Our overhead reduction. Our overhead is now down by almost exactly one third since I joined the company and of course as Tony mentioned earlier our ERP system is fully live and in all of our facilities. Continues improvement however as I said earlier is a journey and the next steps that we are taking as Tony mentioned was to improve in our piping arena it's an area that I believe today where we can and as such we are looking to put in a new fully automated piping shop. As well as trying to get rid of some of our more expensive land real estates and optimize our land as we go forward.
Again as with Phase 1, we do anticipate a good payback period for the pipe shop and it also makes very good use of our cash. Our overheads as always remain in focus, particularly if we have to flex down our activity in the next two years.
Lamprell had some of its most profitable year with considerably lower revenues than it has today. In my opinion therefore it’s all about just right sizing that overhead to set the market, some of which you’ve seen in the efforts that we’ve done in the ’15. This link is clearly not linear, but I do believe that we have the ability to flex further down if our activity decline. These are some of the reductions that we’ve got here. Reduction welding man hours by 20%, our overhead I touched on, Phase 1 Evolution is a part from SEWA connection is complete and Phase 2 is obviously approved.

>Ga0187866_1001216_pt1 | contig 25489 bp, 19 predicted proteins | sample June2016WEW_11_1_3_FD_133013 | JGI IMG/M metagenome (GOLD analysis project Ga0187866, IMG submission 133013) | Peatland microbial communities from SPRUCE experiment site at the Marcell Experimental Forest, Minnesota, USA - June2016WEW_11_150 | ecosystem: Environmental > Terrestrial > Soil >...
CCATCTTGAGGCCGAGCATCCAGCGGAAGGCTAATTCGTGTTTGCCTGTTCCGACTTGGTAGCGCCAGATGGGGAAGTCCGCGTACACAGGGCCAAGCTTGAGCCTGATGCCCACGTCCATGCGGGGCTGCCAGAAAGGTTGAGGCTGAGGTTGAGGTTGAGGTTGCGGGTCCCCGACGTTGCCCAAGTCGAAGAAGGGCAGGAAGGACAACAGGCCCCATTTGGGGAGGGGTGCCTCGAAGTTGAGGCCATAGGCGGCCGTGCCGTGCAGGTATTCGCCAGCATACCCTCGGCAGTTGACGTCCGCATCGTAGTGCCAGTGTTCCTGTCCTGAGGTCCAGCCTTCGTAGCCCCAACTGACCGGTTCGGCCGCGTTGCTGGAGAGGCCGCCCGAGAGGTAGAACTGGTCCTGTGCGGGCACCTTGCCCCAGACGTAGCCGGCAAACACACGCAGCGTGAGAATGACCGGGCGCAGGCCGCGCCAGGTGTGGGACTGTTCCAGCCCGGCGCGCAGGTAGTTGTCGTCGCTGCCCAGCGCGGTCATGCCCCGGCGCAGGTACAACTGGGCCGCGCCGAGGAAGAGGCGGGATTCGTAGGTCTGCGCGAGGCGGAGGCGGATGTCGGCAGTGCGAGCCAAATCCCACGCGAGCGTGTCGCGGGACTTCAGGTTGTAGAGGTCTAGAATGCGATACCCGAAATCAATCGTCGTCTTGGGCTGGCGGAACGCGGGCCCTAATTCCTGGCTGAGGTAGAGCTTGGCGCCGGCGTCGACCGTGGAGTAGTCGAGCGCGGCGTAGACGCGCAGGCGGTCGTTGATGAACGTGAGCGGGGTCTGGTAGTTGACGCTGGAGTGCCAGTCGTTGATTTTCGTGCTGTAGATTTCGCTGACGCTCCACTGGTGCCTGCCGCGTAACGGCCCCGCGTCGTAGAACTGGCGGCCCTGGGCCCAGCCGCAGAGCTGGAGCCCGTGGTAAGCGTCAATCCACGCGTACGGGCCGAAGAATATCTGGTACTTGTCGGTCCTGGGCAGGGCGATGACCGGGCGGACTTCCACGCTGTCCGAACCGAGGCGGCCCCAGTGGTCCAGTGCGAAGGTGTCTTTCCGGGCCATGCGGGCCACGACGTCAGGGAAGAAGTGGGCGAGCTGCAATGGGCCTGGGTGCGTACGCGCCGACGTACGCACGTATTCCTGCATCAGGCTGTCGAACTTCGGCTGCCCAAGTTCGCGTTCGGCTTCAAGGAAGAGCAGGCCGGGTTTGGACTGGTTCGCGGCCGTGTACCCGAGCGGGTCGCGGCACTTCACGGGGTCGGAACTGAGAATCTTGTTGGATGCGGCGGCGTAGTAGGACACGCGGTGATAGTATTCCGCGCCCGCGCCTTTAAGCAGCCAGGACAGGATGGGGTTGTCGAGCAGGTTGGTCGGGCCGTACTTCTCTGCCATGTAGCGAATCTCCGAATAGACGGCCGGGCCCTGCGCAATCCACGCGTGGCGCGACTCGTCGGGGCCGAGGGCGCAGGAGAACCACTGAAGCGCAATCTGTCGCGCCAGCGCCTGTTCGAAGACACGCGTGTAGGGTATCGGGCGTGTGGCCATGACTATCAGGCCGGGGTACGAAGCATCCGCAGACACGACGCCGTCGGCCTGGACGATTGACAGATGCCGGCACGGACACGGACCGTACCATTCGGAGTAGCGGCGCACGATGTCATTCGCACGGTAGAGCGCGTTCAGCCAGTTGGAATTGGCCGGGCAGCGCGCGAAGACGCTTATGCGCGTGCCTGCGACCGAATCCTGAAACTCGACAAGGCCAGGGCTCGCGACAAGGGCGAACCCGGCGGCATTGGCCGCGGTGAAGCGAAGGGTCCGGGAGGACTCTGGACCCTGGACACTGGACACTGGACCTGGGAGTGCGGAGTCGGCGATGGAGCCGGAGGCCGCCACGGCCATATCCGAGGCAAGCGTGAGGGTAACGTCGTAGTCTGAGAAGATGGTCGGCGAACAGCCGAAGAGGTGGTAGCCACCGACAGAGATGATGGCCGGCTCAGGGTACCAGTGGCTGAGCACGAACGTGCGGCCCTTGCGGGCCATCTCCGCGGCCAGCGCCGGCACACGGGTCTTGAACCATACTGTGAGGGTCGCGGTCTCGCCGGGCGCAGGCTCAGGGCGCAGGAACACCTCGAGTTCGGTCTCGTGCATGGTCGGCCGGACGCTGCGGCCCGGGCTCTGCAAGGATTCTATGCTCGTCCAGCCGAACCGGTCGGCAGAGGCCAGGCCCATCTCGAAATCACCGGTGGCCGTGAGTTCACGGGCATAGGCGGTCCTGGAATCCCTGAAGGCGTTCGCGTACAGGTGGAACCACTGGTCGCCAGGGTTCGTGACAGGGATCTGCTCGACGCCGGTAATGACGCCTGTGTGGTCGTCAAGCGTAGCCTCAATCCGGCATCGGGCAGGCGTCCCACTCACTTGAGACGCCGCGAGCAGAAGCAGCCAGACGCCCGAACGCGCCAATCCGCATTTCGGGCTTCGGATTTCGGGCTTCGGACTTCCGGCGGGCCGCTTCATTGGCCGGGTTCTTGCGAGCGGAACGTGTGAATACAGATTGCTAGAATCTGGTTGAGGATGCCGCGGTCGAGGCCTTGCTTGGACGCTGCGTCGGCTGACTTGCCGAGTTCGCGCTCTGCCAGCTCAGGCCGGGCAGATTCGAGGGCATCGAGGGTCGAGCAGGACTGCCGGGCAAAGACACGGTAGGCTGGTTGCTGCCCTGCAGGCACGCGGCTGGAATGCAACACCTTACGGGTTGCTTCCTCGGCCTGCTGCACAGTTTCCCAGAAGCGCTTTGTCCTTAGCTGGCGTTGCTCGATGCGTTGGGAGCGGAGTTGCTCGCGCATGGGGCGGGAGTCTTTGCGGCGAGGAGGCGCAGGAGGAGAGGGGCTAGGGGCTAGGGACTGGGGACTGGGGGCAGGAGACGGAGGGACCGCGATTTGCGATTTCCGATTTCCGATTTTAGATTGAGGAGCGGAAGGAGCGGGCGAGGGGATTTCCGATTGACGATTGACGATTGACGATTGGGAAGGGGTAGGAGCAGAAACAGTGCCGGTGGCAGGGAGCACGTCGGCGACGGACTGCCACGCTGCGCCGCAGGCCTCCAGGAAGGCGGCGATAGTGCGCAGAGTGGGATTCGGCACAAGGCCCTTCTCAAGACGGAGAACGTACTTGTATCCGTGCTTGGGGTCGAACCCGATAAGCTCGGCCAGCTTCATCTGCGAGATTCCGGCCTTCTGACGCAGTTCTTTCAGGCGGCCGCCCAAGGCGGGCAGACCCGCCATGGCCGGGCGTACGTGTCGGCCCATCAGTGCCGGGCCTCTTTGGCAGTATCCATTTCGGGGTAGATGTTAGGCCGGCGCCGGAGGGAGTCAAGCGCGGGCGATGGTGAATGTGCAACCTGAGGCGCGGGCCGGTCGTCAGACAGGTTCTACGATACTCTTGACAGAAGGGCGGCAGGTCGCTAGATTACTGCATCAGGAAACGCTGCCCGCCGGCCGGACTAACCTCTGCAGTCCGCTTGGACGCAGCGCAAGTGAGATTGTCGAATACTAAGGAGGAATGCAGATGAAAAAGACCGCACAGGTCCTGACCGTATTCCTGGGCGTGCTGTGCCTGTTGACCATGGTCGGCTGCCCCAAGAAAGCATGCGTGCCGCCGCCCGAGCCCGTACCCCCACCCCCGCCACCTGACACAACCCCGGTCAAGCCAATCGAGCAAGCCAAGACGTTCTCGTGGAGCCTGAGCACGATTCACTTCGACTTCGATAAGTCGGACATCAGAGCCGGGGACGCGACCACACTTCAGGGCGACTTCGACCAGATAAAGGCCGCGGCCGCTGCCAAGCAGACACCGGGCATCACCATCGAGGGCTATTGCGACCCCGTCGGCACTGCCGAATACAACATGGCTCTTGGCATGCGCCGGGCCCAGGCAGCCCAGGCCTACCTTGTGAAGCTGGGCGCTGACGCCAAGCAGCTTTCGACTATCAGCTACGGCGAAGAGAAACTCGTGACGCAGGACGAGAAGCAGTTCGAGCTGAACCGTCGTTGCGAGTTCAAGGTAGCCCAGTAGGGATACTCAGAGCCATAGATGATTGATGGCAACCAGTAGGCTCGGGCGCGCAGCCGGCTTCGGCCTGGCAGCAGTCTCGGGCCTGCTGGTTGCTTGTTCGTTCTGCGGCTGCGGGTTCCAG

So moving to the outlook. In summary, the industry headwinds show absolutely no sign of abating today. We fully expected 2016 to be a challenge. Unless there is some price stability, we see that also continuing into 2017. That is no question that our pipeline is big and we believe is made up of high quality project that are likely to proceed to date. Similarly however, there is no question that the project that were in that pipeline a year ago, I would have made exactly the same statement and many of these projects have subsequently being cancelled or delayed and I expect some of the projects that are into this pipeline to do exactly the same.
We do have pretty good coverage for 2016, but we do expect our revenues to be down about 5% over the ’15 numbers this year. Our focus remains on the things we control and we feel, we’re doing a good job in this area. Our balance sheet remain strong which gives us opportunities and we’re excited with the possibilities of announced annual use may bring us with Saudi Aramco and with Dubai Drydocks. 2015 undoubtedly was a tough year and I’m pleased with our progress, I think it was a solid team effort across the board. Our focus however is on our bid pipeline and converting as much of this as we can to help fully secure of 2016 and obviously into 2017.
That covers the presentation I’m supposed to make. I’ll open up the floor for questions.
Q - Neill Morton
It’s Neill Morton, Investec. Jim you mentioned the MOU with Aramco and Dubai Drydocks. I appreciate you’re undertaking due-diligence right now. But can you maybe perhaps give us some insight into what parameters you’re looking at with Aramco. There is a concern in the market this might be so-called pay-to-play type deal. And the other aspect of that unsettled and unclear about it is would this be in addition to the existing Saudi LTEs or would it potentially cannibalize them?
And then just secondly on Dubai Drydocks, what would you be looking to do that they can’t do already? Thank you.